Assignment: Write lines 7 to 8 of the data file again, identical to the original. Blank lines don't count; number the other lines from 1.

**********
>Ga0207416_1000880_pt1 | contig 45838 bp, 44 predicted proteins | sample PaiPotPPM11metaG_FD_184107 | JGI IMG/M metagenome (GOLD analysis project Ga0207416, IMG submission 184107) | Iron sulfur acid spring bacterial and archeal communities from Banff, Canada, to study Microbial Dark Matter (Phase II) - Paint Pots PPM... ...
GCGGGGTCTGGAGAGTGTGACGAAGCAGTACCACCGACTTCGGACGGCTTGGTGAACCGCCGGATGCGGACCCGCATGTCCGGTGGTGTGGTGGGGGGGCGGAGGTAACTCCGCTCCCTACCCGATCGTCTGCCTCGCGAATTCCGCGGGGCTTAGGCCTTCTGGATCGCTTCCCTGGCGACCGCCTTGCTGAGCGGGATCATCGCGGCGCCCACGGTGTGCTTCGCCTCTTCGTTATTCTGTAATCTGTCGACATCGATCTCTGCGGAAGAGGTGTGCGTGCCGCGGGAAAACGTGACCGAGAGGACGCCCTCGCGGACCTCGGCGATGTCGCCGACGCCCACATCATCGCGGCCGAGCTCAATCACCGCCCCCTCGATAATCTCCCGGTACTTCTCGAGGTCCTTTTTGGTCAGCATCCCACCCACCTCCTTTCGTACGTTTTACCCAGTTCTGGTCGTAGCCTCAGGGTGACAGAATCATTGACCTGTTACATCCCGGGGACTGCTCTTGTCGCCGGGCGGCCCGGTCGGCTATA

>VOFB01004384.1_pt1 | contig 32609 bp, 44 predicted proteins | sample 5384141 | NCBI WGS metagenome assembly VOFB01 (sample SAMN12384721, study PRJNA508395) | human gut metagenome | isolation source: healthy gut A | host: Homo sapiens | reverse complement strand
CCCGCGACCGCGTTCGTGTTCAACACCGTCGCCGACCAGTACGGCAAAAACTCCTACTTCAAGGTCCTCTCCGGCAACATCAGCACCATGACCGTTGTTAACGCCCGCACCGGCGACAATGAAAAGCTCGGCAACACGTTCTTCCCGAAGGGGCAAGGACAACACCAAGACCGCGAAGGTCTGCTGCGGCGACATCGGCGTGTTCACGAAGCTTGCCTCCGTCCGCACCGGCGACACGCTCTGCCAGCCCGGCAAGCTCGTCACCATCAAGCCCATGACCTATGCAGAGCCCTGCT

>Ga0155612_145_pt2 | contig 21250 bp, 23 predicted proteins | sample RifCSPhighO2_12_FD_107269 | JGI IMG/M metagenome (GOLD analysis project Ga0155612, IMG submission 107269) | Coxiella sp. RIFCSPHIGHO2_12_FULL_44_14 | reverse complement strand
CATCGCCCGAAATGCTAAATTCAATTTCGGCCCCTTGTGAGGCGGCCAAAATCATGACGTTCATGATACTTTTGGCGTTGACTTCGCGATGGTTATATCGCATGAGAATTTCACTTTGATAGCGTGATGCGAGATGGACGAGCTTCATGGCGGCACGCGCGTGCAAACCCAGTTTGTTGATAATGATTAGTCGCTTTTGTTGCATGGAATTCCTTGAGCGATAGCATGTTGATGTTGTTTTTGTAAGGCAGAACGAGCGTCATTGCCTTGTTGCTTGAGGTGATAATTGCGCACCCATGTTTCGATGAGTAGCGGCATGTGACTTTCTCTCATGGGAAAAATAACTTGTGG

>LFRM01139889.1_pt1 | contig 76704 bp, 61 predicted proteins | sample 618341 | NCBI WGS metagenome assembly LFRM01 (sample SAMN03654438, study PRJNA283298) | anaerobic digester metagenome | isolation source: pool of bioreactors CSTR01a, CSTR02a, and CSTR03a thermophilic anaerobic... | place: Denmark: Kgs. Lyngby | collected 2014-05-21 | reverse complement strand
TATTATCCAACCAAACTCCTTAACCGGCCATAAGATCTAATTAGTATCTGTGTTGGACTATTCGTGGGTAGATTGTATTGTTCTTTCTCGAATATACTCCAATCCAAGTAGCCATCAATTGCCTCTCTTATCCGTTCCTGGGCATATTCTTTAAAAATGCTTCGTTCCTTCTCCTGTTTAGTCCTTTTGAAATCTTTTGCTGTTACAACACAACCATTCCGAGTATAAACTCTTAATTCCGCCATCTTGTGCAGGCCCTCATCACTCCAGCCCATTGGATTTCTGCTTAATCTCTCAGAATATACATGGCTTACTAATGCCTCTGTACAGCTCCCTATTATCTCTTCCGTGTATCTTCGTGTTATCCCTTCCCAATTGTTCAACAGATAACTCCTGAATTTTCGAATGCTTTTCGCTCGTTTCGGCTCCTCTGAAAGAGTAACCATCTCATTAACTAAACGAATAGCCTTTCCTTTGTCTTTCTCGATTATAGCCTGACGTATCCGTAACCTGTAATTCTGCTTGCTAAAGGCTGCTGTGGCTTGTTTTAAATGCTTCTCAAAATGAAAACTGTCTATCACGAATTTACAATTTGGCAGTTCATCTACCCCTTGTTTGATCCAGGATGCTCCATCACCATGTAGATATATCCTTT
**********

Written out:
>LFRM01139889.1_pt1 | contig 76704 bp, 61 predicted proteins | sample 618341 | NCBI WGS metagenome assembly LFRM01 (sample SAMN03654438, study PRJNA283298) | anaerobic digester metagenome | isolation source: pool of bioreactors CSTR01a, CSTR02a, and CSTR03a thermophilic anaerobic... | place: Denmark: Kgs. Lyngby | collected 2014-05-21 | reverse complement strand
TATTATCCAACCAAACTCCTTAACCGGCCATAAGATCTAATTAGTATCTGTGTTGGACTATTCGTGGGTAGATTGTATTGTTCTTTCTCGAATATACTCCAATCCAAGTAGCCATCAATTGCCTCTCTTATCCGTTCCTGGGCATATTCTTTAAAAATGCTTCGTTCCTTCTCCTGTTTAGTCCTTTTGAAATCTTTTGCTGTTACAACACAACCATTCCGAGTATAAACTCTTAATTCCGCCATCTTGTGCAGGCCCTCATCACTCCAGCCCATTGGATTTCTGCTTAATCTCTCAGAATATACATGGCTTACTAATGCCTCTGTACAGCTCCCTATTATCTCTTCCGTGTATCTTCGTGTTATCCCTTCCCAATTGTTCAACAGATAACTCCTGAATTTTCGAATGCTTTTCGCTCGTTTCGGCTCCTCTGAAAGAGTAACCATCTCATTAACTAAACGAATAGCCTTTCCTTTGTCTTTCTCGATTATAGCCTGACGTATCCGTAACCTGTAATTCTGCTTGCTAAAGGCTGCTGTGGCTTGTTTTAAATGCTTCTCAAAATGAAAACTGTCTATCACGAATTTACAATTTGGCAGTTCATCTACCCCTTGTTTGATCCAGGATGCTCCATCACCATGTAGATATATCCTTT